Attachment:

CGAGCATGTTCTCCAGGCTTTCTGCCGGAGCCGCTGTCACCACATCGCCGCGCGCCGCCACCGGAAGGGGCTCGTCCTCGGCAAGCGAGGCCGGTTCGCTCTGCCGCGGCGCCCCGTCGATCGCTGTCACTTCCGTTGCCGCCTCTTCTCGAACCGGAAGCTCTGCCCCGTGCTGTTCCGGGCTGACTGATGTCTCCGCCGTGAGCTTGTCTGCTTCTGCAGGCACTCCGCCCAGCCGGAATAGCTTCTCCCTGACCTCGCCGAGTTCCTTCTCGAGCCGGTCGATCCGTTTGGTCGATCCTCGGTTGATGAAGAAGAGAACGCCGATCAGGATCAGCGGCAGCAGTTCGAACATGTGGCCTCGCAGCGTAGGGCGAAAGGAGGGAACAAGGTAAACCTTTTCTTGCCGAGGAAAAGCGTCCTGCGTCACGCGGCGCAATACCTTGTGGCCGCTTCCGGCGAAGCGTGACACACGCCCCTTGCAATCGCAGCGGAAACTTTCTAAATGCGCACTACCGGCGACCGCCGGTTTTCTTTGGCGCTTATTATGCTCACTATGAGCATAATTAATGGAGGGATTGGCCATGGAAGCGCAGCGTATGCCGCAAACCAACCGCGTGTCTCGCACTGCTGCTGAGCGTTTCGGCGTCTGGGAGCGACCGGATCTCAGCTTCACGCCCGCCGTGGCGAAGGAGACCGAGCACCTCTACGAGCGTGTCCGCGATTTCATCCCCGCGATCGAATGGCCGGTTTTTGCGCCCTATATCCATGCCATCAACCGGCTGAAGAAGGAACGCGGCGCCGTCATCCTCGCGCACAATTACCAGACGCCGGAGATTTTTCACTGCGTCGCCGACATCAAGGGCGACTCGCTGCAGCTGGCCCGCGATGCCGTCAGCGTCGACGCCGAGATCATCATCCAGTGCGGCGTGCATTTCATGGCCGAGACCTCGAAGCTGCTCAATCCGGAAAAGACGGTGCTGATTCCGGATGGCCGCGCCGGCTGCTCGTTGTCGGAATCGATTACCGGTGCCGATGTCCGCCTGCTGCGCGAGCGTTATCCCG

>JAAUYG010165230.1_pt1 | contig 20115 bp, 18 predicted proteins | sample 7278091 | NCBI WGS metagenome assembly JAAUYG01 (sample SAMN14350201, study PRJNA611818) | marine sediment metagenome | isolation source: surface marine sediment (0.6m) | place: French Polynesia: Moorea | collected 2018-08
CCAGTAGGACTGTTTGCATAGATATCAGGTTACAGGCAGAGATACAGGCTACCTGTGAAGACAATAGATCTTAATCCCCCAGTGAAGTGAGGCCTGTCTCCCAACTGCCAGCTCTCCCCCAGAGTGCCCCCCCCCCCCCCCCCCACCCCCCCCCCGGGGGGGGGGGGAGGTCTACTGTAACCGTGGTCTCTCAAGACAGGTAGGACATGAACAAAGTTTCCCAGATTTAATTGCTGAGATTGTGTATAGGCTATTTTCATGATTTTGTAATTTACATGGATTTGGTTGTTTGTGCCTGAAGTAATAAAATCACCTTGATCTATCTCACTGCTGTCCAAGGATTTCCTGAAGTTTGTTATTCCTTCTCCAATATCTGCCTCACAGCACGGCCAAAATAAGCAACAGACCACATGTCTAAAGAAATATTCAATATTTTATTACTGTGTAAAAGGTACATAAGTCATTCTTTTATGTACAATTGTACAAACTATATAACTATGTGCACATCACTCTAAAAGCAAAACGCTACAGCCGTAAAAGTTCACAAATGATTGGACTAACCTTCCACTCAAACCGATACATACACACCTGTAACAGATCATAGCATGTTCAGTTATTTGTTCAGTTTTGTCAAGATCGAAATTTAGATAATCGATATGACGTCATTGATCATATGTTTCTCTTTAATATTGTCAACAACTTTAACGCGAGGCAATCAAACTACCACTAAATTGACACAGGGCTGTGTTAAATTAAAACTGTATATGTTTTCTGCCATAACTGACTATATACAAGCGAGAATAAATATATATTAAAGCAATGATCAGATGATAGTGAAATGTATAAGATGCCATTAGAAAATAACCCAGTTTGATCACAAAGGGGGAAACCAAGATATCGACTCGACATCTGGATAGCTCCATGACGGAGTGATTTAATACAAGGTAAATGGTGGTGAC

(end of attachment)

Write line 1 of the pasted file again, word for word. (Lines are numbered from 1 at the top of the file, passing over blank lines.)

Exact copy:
CGAGCATGTTCTCCAGGCTTTCTGCCGGAGCCGCTGTCACCACATCGCCGCGCGCCGCCACCGGAAGGGGCTCGTCCTCGGCAAGCGAGGCCGGTTCGCTCTGCCGCGGCGCCCCGTCGATCGCTGTCACTTCCGTTGCCGCCTCTTCTCGAACCGGAAGCTCTGCCCCGTGCTGTTCCGGGCTGACTGATGTCTCCGCCGTGAGCTTGTCTGCTTCTGCAGGCACTCCGCCCAGCCGGAATAGCTTCTCCCTGACCTCGCCGAGTTCCTTCTCGAGCCGGTCGATCCGTTTGGTCGATCCTCGGTTGATGAAGAAGAGAACGCCGATCAGGATCAGCGGCAGCAGTTCGAACATGTGGCCTCGCAGCGTAGGGCGAAAGGAGGGAACAAGGTAAACCTTTTCTTGCCGAGGAAAAGCGTCCTGCGTCACGCGGCGCAATACCTTGTGGCCGCTTCCGGCGAAGCGTGACACACGCCCCTTGCAATCGCAGCGGAAACTTTCTAAATGCGCACTACCGGCGACCGCCGGTTTTCTTTGGCGCTTATTATGCTCACTATGAGCATAATTAATGGAGGGATTGGCCATGGAAGCGCAGCGTATGCCGCAAACCAACCGCGTGTCTCGCACTGCTGCTGAGCGTTTCGGCGTCTGGGAGCGACCGGATCTCAGCTTCACGCCCGCCGTGGCGAAGGAGACCGAGCACCTCTACGAGCGTGTCCGCGATTTCATCCCCGCGATCGAATGGCCGGTTTTTGCGCCCTATATCCATGCCATCAACCGGCTGAAGAAGGAACGCGGCGCCGTCATCCTCGCGCACAATTACCAGACGCCGGAGATTTTTCACTGCGTCGCCGACATCAAGGGCGACTCGCTGCAGCTGGCCCGCGATGCCGTCAGCGTCGACGCCGAGATCATCATCCAGTGCGGCGTGCATTTCATGGCCGAGACCTCGAAGCTGCTCAATCCGGAAAAGACGGTGCTGATTCCGGATGGCCGCGCCGGCTGCTCGTTGTCGGAATCGATTACCGGTGCCGATGTCCGCCTGCTGCGCGAGCGTTATCCCG